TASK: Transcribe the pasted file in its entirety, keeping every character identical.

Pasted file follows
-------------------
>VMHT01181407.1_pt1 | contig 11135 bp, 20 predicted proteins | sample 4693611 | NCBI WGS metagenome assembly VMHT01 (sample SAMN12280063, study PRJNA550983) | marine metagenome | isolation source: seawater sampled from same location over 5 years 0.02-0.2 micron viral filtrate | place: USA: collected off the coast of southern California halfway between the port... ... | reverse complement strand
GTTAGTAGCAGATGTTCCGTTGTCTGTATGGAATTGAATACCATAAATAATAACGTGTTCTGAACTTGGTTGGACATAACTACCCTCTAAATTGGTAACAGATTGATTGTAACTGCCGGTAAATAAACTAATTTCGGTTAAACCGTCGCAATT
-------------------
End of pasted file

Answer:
>VMHT01181407.1_pt1 | contig 11135 bp, 20 predicted proteins | sample 4693611 | NCBI WGS metagenome assembly VMHT01 (sample SAMN12280063, study PRJNA550983) | marine metagenome | isolation source: seawater sampled from same location over 5 years 0.02-0.2 micron viral filtrate | place: USA: collected off the coast of southern California halfway between the port... ... | reverse complement strand
GTTAGTAGCAGATGTTCCGTTGTCTGTATGGAATTGAATACCATAAATAATAACGTGTTCTGAACTTGGTTGGACATAACTACCCTCTAAATTGGTAACAGATTGATTGTAACTGCCGGTAAATAAACTAATTTCGGTTAAACCGTCGCAATT